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"A well-written and engaging book that draws connections between antebellum elections and those of the present. Many instructors will see The Coming of Democracy as a valuable teaching tool."

"It would be difficult to overstate how much I enjoyed this book. Cheathem's clear, cogent prose made it a pleasure to read. The clarity of the writing and the admirable simplicity of its organization make it ideal for students."

"Students and scholars owe Mark R. Cheathem a debt of gratitude for authoring this informative and engaging volume on the changing nature of political culture. His analysis of the evolution of campaign organizations, as well as the print and material aspects of that culture, provides a welcome and necessary perspective on contemporary politics."

"Success in modern politics hinges on building a cultural connection, however superficial, between candidates and voters. In The Coming of Democracy, Mark R. Cheathem systematically describes the forging of this American cultural politics of 'electioneering' over the four presidential cycles leading up to the legendary Log Cabin campaign of 1840. Cheathem's work is an essential review for political and cultural historians, but will also prove accessible and entertaining for undergraduates."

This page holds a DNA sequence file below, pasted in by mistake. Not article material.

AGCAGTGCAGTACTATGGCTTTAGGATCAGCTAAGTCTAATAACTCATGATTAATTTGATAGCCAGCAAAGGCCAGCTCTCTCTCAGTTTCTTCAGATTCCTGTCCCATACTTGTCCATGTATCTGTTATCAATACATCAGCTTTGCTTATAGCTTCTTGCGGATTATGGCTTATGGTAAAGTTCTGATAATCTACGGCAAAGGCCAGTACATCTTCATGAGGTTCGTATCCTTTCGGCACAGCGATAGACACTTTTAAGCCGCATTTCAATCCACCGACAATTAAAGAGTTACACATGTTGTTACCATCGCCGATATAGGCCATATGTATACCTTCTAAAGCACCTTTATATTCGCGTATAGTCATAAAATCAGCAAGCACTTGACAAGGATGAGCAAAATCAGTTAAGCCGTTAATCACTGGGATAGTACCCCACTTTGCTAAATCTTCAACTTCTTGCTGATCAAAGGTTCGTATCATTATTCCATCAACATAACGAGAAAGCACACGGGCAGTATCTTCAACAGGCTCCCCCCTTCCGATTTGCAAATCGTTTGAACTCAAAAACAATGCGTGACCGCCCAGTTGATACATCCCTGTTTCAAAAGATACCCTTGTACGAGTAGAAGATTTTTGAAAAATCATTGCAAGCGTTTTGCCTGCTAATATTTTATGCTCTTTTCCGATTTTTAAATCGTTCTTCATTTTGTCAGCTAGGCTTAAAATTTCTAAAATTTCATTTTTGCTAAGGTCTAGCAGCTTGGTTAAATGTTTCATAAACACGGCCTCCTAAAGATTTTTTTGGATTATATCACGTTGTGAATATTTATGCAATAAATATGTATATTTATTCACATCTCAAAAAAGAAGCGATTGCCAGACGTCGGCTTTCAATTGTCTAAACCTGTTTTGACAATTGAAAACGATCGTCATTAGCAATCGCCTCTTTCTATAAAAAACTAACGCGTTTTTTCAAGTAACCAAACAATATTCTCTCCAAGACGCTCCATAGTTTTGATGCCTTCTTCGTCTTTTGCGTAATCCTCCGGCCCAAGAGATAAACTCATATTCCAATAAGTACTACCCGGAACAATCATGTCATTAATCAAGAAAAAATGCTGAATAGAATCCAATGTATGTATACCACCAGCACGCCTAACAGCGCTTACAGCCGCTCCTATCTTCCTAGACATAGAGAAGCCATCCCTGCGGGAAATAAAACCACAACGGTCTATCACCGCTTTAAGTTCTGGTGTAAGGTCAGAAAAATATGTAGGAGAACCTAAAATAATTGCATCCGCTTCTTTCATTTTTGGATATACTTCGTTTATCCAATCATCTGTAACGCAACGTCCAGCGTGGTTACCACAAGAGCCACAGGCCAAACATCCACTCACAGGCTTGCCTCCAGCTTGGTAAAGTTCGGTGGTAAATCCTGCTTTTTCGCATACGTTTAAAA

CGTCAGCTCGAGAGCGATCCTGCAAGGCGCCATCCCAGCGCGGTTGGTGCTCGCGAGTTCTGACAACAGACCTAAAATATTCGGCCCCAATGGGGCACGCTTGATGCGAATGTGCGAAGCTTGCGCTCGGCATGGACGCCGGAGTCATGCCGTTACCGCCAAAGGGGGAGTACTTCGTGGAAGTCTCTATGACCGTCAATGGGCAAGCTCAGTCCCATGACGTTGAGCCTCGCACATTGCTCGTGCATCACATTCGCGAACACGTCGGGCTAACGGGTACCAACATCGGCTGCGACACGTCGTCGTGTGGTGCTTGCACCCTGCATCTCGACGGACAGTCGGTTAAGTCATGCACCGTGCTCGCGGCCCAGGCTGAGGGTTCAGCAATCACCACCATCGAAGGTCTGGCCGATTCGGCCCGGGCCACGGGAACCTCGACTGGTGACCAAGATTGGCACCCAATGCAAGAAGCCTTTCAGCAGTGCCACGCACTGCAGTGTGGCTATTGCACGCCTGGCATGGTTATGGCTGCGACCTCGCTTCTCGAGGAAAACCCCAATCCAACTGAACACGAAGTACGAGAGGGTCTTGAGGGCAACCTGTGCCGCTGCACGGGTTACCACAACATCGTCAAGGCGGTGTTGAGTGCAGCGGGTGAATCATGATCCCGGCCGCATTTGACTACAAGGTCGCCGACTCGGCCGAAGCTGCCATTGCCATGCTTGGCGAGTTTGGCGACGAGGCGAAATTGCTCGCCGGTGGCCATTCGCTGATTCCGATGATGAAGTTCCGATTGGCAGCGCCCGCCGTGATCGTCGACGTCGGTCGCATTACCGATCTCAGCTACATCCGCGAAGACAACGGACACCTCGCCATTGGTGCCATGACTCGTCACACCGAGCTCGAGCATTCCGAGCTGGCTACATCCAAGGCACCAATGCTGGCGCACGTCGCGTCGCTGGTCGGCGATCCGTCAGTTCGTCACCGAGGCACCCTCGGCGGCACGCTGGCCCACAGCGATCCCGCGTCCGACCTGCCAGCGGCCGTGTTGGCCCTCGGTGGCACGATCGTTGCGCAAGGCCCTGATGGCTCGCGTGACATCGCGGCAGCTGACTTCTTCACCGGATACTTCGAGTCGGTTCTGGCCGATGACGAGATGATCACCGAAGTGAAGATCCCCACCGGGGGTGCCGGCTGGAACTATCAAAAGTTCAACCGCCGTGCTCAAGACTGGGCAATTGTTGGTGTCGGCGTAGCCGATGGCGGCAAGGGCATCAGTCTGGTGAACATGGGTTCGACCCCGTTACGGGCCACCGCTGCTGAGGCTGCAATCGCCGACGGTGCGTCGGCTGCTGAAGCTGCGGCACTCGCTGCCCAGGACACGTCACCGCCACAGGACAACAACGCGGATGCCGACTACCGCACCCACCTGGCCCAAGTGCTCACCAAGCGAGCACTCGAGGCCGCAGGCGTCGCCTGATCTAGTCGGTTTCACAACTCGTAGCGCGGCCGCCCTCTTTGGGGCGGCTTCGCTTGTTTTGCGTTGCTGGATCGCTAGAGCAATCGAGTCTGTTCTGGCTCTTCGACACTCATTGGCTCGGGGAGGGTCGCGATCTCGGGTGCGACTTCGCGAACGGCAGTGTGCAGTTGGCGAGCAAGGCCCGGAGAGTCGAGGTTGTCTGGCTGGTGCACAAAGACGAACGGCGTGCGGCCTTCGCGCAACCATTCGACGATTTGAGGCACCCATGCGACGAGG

"Mark R. Cheathem's fusion of formal and cultural politics provides an intriguing and useful lens for understanding voter engagement in early republican presidential elections. This engaging, lucid synthesis will appeal not only to scholars of the early republic, but also to students and general readers eager to understand the Jacksonian origins of our modern presidential politics."

"An excellent guide for students of politics or scholars needing ready, reliable facts... At every turn, Cheathem provides evidence to support his points, from pamphlets to song lyrics to cartoons to diaries. Indeed, the chief strength of the book is how well the author harnesses the overwhelming amount of material to make a clear and effective argument. In particular, including the voices of women (both as astute observers and passionate partisans) helps The Coming of Democracy stand out from the crowded field of Jacksonian scholarship."